Grab your mead-filled horns, Brothers of Metal are back for round two!
When I stumbled upon Brothers of Metal’s Yggdrasil video back in 2018 I couldn’t quite fathom what was happening. Stomping through the woods and clad in deer skin, here were eight musicians, three of them vocalists, churning out the cheesiest song I’d heard all year. The female singer sounded great but it was hard to take the other two singers seriously. One of them rasped throughout the entire song, sounding equally ludicrous and epic whilst the other just whispered some narrative parts here and there. It was the silliest thing I’d seen and heard for a long time and I couldn’t help but laugh it off. The song, however, stuck and begged for repeated listens and gradually I came to love the Swedes brand of power metal and storytelling. I still play their debut album Prophecy of Ragnarok regularly and was quite keen when I learned that their sophomore effort was on the way.
Brothers of Metal hails from Falun, Sweden, which is the same place Sabaton come from. It can’t be a coincidence then that the basic building blocks of their music is the same. With a few exceptions you are treated to largely mid-tempo power metal with a big helping of keyboards to give the songs a more epic feel. Where Sabaton’s schtick is singing about war, these cheesemongers tell tales of drinking mead, Norse mythology and the Viking life. The 2018 debut was entertaining enough but was marred by a couple of duds, ultimately making its fifty minute length feel overlong. It’s ultimate saving grace was the massive talent of vocalist Ylva Eriksson and just how fun the entire thing was. Brothers of Metal can switch from earnest and epic to incredibly silly in a heartbeat and they aren’t afraid to poke fun at themselves, and that tongue-in-cheek attitude really elevate the material to a higher level.
Whilst Prophecy of Ragnarok was a good album, there was always the sense that these guys could do better, and I’m pleased to say that Emblas Saga is a better album in every sense. The songwriting is tighter and more coherent, there’s more variation and range to the material and the overall quality of the songs is a lot higher. Where Prophecy of Ragnarok sagged in places and felt too long, Emblas Saga keeps things interesting and feels like it’s over in a breeze despite being five minutes longer. Another added bonus is the larger role Ylva Eriksson gets on this album, who really gets a chance to shine here. Lending gravitas to big choruses or adding a Clannad-like vibe to the more quiet moments, her range is impressive and her contributions on Emblas Saga nothing short of stellar.
Helping to keep things interesting is the variation in the twelve songs (plus intro) and the overall flow of the album. There’s a few mid-tempo stompers, a ballad, a couple of fast-paced neckbreakers and some metal hymns in between and the balance is just about perfect. Kicking things off are two dark and heavy mid-tempo songs full of meaty riffing and gruff Viking shouts to set the mood before Chainbreaker changes pace to some up-tempo, eighties-vibe metal. The other really quick track on Emblas Saga is Ride of the Valkyries, which sports some very Accept-like guitar work and is great fun. The rest of the album is significantly slower in pace, with Weaver of Fate being the only ballad. My personal favourites at the time of writing are the more epic sounding tracks like the title track, One and the closing song To the Skies and Beyond. These tracks are bigger on orchestration and larger than life melodies, making them stand out amongst the rest. Be assured that there is no bad track on Emblas Saga at all though, every one of these songs really hits the mark. This stuff is catchy as hell and will lodge itself into your membrane whether you want it to or not.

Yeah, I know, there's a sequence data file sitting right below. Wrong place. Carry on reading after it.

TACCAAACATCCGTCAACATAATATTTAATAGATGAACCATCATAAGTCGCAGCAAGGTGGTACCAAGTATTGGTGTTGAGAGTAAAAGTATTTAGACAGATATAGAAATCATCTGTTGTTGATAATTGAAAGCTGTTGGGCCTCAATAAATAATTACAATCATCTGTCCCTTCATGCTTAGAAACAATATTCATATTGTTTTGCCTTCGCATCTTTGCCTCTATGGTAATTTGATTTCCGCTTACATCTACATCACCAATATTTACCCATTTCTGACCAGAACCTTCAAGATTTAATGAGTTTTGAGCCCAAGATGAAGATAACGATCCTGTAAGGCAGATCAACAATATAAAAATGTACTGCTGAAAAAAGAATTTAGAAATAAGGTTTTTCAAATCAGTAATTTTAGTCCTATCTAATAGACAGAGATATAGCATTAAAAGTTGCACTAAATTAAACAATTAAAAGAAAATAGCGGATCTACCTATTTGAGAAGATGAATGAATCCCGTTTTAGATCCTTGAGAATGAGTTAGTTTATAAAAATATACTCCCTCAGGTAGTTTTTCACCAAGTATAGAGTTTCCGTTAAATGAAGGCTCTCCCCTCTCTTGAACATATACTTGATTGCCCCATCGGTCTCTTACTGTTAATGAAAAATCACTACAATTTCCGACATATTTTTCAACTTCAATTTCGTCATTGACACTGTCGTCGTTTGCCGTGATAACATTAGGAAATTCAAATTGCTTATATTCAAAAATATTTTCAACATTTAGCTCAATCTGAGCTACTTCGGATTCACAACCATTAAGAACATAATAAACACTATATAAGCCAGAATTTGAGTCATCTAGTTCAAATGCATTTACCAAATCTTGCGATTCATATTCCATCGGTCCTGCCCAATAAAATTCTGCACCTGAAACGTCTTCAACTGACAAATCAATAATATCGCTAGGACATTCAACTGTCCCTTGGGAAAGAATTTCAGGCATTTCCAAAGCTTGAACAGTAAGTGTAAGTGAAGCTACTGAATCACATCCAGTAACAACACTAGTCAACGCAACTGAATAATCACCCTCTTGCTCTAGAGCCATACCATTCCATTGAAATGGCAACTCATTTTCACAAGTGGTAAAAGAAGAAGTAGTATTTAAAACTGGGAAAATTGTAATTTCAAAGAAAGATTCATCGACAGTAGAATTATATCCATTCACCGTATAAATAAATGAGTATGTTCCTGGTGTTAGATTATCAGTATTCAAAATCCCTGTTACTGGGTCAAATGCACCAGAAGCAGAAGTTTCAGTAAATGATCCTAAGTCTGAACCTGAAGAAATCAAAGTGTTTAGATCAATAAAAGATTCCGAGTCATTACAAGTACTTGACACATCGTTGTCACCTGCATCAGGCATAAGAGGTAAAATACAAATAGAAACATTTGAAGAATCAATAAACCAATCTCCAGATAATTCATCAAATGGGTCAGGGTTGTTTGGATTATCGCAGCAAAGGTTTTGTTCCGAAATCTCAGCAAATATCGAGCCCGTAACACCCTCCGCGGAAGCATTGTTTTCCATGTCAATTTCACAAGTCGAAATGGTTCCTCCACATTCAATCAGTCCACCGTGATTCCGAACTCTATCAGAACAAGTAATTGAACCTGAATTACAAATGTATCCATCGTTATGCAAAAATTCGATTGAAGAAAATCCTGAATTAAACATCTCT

With Emblas Saga, Brothers of Metal have expanded and improved greatly on their debut and delivered a truly excellent power metal album. Perhaps even more important is that it’s also fun as hell. Playful and serious at once, it provides a heavy metal rollercoaster ride through Norse mythology. Things might get stupid along the way, with lyrics like He woke up in fear and doubt, Hammerless and mad / “Give it back at once you thief / Or I’ll go tell my dad” from Theft of the Hammer delivered in all earnesty always being good for a snigger or two, but it helps in keeping things light and playful and just add to the enjoyment. They even manage to sneak in a “hammer time” near the end of that same song. Equal parts silly, solemn, epic and heavy, Emblas Saga is a must listen for fans of catchy, raise-your-fist-type power metal and I for one can’t wait to see these guys live on the festival stages this summer. Horns up!
Label: AFM Records, 2020
- Brood of the Trickster (01:56)
- Powersnake (03:43)
- Hel (04:40)
- Chain Breaker (03:53)
- Kaunaz Dagaz (04:13)
- Theft of the Hammer (04:10)
- Weaver of Fate (04:45)
- Njord (03:50)
- Emblas Saga (07:14)
- Brothers Unite (04:06)
- One (04:17)
- Ride of the Valkyries (03:26)
- To the Skies and Beyond (04:53)
- Ylva Eriksson – vocals
- Joakim Eriksson – vocals
- Mats Nilsson – vocals
- Dawid Grahn – guitars
- Pahr Nilsson – guitars
- Mikael Fehrm – guitars
- Emil Warmedal – bass
- Johan Johansson – drums
Review by Ralph Plug
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